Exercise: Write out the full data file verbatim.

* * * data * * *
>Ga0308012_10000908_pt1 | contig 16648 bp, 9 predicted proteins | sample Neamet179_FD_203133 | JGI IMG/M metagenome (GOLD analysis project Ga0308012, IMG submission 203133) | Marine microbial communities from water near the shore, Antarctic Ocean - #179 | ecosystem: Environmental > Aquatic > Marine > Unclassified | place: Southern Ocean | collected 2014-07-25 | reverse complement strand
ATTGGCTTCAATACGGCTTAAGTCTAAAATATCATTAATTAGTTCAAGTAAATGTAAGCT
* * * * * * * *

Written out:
>Ga0308012_10000908_pt1 | contig 16648 bp, 9 predicted proteins | sample Neamet179_FD_203133 | JGI IMG/M metagenome (GOLD analysis project Ga0308012, IMG submission 203133) | Marine microbial communities from water near the shore, Antarctic Ocean - #179 | ecosystem: Environmental > Aquatic > Marine > Unclassified | place: Southern Ocean | collected 2014-07-25 | reverse complement strand
ATTGGCTTCAATACGGCTTAAGTCTAAAATATCATTAATTAGTTCAAGTAAATGTAAGCT